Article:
EOST Jardin des Sciences
Université de Strasbourg
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1 - Rebeur-Ehlert




Made in 1895.
It operated in Strasbourg from 1895 to 1906.

  • consists of three horizontal undamped pendulums
    mass 200 g (7 oz)
    period 12 s
  • direct optical recording on photopaper.


The first version of this instrumemt, made by Ernst von Rebeur-Paschwitz, had only one pendulum. This same first instrument, installed in 1889 in Potsdam and in 1892 in Strasbourg took the first recordings of signals from distant earthquakes.
On the 17th of April 1889, the ground's vibrations caused by a distant earthquake were recorded for the very first time. The recording was made in Potsdam, while the earthquake was in Japan! Three years later, on the 19th of December 1892, a similar recording was made in Strasbourg of an earthquake in Beloutchistan. For this record, an identical instrument as the one in Postdam was used in the basement of the Astronomy Observatory of Strasbourg. This was a small instrument of about 40cm (16 inches) in diameter, made of a single pendulum capable of swinging horizontally. All of these small instruments have been lost.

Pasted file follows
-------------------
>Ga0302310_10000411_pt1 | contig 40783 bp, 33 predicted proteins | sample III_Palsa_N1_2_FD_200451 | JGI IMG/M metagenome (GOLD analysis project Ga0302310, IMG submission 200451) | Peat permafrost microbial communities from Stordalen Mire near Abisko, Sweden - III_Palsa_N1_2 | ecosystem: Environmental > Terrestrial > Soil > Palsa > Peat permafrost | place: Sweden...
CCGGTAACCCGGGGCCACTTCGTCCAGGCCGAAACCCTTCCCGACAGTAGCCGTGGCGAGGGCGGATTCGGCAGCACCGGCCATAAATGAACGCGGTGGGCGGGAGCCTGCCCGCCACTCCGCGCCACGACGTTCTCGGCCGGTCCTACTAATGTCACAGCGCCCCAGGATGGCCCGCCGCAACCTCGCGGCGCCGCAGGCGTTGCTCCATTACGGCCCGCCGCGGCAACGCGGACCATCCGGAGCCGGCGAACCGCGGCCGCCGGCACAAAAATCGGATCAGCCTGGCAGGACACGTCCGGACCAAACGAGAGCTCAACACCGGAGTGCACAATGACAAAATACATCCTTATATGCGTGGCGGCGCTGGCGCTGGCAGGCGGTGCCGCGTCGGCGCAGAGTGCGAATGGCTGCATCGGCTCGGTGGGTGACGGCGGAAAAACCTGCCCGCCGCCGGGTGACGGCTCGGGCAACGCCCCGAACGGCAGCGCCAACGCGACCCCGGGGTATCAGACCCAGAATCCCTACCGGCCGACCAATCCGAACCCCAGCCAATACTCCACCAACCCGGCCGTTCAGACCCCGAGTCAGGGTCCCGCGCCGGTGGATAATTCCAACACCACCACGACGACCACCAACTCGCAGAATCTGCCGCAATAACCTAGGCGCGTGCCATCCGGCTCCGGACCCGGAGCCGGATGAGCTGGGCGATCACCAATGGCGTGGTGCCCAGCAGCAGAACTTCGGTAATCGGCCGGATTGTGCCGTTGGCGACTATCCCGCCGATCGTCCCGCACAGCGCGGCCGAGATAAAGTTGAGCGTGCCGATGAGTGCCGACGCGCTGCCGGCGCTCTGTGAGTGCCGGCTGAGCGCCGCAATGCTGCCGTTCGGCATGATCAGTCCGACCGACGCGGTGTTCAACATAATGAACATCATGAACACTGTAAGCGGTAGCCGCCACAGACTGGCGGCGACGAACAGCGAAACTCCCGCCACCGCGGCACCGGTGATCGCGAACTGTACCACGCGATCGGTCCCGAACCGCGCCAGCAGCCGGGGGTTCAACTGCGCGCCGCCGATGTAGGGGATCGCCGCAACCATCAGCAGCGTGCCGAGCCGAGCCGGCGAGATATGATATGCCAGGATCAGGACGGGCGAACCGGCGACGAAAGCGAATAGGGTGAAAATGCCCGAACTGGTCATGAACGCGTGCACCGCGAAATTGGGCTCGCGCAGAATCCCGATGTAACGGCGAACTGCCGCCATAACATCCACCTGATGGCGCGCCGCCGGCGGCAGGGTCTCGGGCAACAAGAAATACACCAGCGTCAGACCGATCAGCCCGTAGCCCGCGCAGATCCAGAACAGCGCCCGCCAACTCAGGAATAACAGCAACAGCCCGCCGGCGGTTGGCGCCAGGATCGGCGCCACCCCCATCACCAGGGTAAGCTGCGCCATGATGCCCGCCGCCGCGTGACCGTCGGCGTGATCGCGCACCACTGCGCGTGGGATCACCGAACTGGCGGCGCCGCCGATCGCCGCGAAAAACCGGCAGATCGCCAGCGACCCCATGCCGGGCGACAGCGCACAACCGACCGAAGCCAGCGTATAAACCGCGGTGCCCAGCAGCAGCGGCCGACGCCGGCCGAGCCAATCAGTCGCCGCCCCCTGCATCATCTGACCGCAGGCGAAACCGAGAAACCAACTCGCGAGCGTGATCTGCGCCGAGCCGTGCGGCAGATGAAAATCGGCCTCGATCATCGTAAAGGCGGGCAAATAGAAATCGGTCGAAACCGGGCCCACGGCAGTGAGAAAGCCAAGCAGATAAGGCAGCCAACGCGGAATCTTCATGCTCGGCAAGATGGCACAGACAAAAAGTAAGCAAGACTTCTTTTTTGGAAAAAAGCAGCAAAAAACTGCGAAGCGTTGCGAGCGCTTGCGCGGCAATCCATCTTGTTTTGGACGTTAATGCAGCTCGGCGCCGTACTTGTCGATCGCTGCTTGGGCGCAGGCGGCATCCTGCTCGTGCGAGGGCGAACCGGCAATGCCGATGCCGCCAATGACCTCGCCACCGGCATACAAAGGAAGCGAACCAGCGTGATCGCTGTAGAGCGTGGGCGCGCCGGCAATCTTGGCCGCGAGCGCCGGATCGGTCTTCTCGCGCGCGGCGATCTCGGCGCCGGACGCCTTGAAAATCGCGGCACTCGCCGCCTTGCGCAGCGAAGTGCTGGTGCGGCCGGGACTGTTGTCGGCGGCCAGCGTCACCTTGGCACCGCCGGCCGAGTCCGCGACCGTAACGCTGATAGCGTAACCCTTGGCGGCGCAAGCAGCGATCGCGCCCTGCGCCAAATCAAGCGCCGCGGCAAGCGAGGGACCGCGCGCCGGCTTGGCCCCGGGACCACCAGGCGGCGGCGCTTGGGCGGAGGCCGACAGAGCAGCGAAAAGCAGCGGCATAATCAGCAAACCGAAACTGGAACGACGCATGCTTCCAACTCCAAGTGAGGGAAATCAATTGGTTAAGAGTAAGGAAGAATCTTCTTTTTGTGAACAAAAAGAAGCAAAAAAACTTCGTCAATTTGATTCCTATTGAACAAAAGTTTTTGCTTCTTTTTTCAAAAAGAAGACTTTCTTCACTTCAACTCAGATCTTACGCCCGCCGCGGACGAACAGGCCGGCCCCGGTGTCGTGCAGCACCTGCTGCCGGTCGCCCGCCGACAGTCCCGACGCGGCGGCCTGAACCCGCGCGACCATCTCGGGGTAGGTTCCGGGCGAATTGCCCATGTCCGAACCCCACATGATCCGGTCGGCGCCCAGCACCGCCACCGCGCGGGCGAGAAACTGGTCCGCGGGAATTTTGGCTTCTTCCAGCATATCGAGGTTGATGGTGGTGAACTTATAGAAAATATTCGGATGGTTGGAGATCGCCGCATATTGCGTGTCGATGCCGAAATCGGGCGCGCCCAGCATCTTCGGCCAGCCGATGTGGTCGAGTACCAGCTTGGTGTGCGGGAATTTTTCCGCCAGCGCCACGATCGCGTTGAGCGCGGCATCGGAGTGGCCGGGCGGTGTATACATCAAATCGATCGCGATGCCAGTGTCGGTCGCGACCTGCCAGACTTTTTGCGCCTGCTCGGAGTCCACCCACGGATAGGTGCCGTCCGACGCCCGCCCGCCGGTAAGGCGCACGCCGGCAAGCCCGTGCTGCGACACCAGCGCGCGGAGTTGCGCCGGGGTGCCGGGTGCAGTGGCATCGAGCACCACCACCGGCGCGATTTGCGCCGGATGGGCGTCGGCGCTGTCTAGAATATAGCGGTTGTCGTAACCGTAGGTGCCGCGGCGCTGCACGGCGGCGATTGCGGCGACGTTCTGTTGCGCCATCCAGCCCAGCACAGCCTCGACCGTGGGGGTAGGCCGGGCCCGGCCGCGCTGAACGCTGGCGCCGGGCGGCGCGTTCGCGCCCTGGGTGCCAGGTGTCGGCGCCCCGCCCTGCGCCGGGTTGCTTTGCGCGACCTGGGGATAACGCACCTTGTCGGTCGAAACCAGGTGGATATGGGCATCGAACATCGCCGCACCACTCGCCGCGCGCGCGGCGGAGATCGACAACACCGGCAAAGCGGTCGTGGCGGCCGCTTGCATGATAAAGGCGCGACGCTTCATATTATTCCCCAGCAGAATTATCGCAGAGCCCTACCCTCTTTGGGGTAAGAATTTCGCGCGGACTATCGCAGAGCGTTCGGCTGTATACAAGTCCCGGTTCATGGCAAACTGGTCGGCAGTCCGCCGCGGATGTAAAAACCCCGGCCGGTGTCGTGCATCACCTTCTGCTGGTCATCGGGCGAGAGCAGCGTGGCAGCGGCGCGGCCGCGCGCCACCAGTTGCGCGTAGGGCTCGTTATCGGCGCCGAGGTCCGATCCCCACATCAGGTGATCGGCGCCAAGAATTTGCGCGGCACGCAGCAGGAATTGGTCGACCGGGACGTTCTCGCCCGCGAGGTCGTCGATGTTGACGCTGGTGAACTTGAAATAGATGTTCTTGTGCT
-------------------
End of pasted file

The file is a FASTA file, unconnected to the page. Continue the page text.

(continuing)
These two experiments marked the beginnings of modern seismology.

Japon 1889

Baloutchistan 1892

Reinhold Ehlert continued von Reuber-Paschwitz's work and in 1895 produced an instrument which was in use in Strasbourg from 1895 to 1906, firstly in the basement of the Astronomy Observatory too, and, from 1900 on, in the new seismological station.
The original model was improved on three points. The first version had only one pendulum, Ehlert used three horizontal pendulums, in an effort to have a more precise signal. The mass was increased to allow modification of the eigenperiod. Finally, the rotation of the recording cylinder was accelerated from 11cm (4.5 inches) per hour for the Reuber-Paschwitz to 36cm (14.5 inches) per hour for the Ehlert version.

The instrument was used in a dark room. Each pendulum is equipped with a mirror connected to the rotating axe. Windows at the front of the apparatus allow a beam of light to fall on the mirrors. The beam thus reflected is recorded on a photographic plate; its movement is an image of the ground's movement. The amplification is directly dependent on the distance between the mirror and the photographic plate of the recording roll.